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State v. Rogers

December 11, 2008

STATE OF NEW JERSEY, PLAINTIFF-RESPONDENT,
v.
KEVIN B. ROGERS, DEFENDANT-APPELLANT.



On appeal from the Superior Court of New Jersey, Law Division, Atlantic County, Indictment No. 05-08-1621B.

Per curiam.

NOT FOR PUBLICATION WITHOUT THE APPROVAL OF THE APPELLATE DIVISION

Argued November 12, 2008

Before Judges Winkelstein, Gilroy and Chambers.

Defendant Kevin B. Rogers, indicted for the murder of Royden Parks, N.J.S.A. 2C:11-3(a)(1) and (2), was convicted by a jury of the lesser included offense of aggravated manslaughter, N.J.S.A. 2C:11-4(a). He was also convicted by the jury of possession of a weapon (a hammer) for an unlawful purpose, N.J.S.A. 2C:39-4(d), and possession of a weapon (a frying pan) for an unlawful purpose, N.J.S.A. 2C:39-4(d). We affirm.

On May 10, 2005, defendant and the victim, Royden Parks, became involved in a physical altercation at defendant's home. During the fight, defendant hit Parks in the head with a hammer and frying pan, fracturing Parks's skull and killing him. Defendant attempted to clean up the blood in his house from the killing, and he dragged Parks's body to the street where it was discovered by a passerby.

Physical evidence at the scene confirmed that defendant had killed Parks in defendant's house. The police found drag marks at the rear of defendant's house. After obtaining a search warrant, law enforcement officers entered the house and found blood stains on the floor, carpeting, and walls. DNA testing of the blood on a hammer, carpet, and blue jeans found in defendant's house matched that of Parks. The medical examiner testified that Parks's head had multiple scalp lacerations and skull fractures, and he found crescent shaped wounds consistent with a hammer.

At trial defendant asserted the claim of self-defense. In his tape recorded statement to the police on May 13, 2005, and in his testimony at trial, defendant contended that Parks had been the aggressor. According to defendant, Parks, who was a person known to him, had been using defendant's yard to stash drugs, despite defendant's objections. On the day of the death, Parks entered defendant's residence uninvited and when he was asked to leave, an argument erupted. The confrontation escalated into a fight when Parks grabbed and pushed defendant. During the course of the ensuing struggle, Parks choked defendant and threatened to kill him, so that defendant became fearful for his life. Defendant maintained that he had to use force to defend himself. To buttress his assertion that Parks was the aggressor, defendant presented the testimony of three witnesses who testified to Parks's aggressive character.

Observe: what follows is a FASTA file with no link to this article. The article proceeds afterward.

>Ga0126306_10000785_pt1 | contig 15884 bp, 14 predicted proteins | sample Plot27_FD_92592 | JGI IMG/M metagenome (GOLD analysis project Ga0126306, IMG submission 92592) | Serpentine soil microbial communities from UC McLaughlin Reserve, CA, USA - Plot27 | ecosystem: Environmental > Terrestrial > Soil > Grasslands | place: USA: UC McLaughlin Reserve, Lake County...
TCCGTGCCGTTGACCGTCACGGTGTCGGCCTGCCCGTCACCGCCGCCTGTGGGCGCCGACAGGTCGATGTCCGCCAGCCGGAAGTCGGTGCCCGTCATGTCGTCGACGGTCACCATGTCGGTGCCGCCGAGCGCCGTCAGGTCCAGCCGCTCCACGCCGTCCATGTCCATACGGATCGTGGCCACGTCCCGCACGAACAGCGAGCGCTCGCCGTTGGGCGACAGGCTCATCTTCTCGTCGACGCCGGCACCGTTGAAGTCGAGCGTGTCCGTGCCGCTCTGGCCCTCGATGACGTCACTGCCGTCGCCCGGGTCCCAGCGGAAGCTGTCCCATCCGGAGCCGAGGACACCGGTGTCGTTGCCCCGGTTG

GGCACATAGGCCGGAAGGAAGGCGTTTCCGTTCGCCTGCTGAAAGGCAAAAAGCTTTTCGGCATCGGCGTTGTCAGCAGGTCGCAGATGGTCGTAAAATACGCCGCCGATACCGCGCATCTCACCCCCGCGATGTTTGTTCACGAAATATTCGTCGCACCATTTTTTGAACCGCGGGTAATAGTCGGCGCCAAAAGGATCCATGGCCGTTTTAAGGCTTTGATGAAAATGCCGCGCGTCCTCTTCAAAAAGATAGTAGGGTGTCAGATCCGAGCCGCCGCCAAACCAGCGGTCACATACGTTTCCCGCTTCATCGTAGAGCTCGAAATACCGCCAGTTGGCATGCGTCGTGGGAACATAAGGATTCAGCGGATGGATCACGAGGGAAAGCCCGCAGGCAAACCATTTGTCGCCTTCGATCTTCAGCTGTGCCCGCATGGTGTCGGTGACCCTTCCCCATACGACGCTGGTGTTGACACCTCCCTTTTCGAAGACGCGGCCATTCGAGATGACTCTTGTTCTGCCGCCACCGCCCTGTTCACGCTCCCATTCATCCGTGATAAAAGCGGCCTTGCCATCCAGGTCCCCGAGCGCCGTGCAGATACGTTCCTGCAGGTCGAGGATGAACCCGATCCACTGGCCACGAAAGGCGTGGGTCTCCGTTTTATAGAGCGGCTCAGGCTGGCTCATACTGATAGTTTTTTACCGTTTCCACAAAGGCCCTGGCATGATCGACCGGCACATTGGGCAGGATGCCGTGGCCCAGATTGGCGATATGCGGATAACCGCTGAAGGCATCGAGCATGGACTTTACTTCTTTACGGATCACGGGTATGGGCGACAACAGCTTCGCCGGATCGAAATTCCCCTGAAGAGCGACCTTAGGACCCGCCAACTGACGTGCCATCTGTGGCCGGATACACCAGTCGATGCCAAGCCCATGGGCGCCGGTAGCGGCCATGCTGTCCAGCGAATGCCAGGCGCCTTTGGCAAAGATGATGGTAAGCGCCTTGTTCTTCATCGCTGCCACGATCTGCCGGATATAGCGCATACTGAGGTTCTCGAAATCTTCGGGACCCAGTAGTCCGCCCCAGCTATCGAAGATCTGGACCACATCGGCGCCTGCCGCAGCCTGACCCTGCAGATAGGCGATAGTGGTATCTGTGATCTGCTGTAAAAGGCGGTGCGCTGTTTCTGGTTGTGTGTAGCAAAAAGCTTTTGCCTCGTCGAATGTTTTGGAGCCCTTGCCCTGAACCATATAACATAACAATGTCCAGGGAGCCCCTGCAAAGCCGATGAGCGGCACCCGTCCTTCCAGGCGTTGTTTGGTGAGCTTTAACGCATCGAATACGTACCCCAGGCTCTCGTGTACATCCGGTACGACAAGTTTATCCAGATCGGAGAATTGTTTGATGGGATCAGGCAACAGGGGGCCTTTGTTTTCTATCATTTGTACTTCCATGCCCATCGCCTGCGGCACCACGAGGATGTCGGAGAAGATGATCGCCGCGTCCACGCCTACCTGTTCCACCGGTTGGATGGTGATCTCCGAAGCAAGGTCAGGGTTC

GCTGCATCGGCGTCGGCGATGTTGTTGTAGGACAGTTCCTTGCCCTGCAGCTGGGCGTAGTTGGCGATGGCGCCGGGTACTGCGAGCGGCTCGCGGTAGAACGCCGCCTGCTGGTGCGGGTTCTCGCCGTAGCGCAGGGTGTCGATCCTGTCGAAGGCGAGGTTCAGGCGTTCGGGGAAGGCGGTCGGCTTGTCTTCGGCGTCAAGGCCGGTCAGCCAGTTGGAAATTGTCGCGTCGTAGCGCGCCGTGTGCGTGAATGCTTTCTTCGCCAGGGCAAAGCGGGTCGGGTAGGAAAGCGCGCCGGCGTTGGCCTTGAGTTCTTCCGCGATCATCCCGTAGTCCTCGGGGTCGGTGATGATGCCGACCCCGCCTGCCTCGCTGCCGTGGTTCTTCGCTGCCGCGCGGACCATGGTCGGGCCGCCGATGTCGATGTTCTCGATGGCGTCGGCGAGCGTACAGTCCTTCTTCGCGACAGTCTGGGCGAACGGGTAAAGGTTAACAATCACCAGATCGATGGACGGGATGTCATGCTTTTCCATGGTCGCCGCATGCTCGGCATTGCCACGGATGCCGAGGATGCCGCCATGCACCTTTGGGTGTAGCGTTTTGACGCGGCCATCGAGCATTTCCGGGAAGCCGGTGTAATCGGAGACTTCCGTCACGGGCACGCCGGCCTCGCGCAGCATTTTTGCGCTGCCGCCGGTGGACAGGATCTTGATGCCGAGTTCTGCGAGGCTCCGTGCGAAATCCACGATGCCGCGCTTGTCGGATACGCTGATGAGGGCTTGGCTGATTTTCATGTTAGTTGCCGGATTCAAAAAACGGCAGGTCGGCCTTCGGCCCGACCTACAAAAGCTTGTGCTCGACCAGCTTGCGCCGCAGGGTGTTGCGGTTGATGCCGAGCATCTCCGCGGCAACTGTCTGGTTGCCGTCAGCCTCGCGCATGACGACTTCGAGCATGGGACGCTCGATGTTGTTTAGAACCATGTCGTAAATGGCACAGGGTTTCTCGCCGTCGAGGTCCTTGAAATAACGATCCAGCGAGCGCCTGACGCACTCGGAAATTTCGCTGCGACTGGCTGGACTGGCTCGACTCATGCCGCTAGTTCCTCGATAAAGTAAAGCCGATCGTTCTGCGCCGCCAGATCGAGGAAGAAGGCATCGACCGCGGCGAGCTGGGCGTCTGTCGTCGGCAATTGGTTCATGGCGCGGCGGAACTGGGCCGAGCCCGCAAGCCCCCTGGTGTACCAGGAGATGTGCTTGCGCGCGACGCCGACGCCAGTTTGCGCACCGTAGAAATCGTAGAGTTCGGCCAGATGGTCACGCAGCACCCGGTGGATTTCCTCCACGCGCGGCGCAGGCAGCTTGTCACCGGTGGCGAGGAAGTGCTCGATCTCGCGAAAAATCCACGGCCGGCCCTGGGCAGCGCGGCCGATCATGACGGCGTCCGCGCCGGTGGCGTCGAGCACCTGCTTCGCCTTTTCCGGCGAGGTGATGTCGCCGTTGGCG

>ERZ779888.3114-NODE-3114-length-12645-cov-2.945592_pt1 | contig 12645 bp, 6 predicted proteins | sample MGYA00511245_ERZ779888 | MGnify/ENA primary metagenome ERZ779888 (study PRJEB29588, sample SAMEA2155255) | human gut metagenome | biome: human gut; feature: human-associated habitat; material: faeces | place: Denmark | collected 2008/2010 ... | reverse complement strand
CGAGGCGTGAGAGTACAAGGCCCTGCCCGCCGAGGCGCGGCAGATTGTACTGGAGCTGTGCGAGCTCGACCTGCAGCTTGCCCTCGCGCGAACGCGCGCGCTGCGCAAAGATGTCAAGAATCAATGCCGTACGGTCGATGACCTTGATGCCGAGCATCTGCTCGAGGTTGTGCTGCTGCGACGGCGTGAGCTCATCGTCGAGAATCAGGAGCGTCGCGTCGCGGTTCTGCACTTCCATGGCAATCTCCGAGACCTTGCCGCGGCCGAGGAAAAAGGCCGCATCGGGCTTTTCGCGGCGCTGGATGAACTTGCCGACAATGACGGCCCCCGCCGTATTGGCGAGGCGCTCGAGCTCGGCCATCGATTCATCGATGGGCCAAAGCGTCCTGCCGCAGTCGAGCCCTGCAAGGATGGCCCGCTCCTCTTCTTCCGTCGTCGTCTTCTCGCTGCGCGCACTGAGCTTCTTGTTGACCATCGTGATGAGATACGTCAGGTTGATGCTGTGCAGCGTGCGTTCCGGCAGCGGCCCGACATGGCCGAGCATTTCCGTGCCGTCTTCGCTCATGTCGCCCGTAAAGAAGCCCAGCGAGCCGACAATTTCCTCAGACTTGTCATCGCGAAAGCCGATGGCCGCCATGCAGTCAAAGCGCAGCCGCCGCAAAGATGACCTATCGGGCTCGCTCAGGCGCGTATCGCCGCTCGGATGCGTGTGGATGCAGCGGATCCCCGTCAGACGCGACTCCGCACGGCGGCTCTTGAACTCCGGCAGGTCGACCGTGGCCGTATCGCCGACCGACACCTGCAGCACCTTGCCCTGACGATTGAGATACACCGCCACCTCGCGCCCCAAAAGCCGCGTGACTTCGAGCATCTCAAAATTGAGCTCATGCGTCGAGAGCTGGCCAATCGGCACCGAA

Defendant also sought to present the testimony of Calvin Gunn to further prove Parks's violent and aggressive character. He sought to introduce this evidence in order to support his self-defense theory and to support a finding of the lesser included offense of manslaughter in the event his claim of self-defense was rejected. In a pretrial taped interview, Gunn had stated that in April 2004, he told Parks to stop selling marijuana at Gunn's grandmother's house. When Parks failed to stop, Gunn disposed of the marijuana and told Parks that he had done so. Thereafter, Parks assaulted and robbed Gunn. While Gunn filed a complaint, it was eventually dismissed, due to Gunn's nonappearance when he moved to a new address and did not receive the trial notice. On another occasion, Parks pulled a gun upon seeing Gunn, and in a third incident, Parks and his cohorts attempted to assault Gunn. The trial court ruled that defendant would not be allowed to present this testimony from Gunn, ruling that this evidence was excluded under N.J.R.E. 404(a)(2) and (b) and N.J.R.E. 403.

At sentencing, the trial court merged the two convictions for possession of a weapon for unlawful purposes into the aggravated manslaughter conviction and sentenced defendant to a term of twenty years in State prison. Pursuant to the No Early Release Act, N.J.S.A. 2C:43-7.2, defendant must serve eighty-five percent of this sentence before being eligible for parole. He is also subject to five years of mandatory parole supervision. The court also assessed the requisite monetary penalties and ordered restitution in the sum of $3,116.

In this appeal, defendant contends that the trial court's evidentiary ruling excluding Gunn's testimony was in error and warrants reversal of the conviction and a new trial. Specifically, defendant raises the following points on appeal:

POINT I.

THE TRIAL COURT ERRED BY EXCLUDING THE TESTIMONY OF CALVIN GUNN REGARDING PARKS' ASSAULTS UPON HIM PURSUANT TO N.J.R.E. 404(a)(2), 405, 403 and AGUIAR*fn1 BECAUSE TESTIMONY REGARDING SPECIFIC INSTANCES OF CONDUCT IS EXPRESSELY [SIC] ALLOWED WHEN CHARACTER ...


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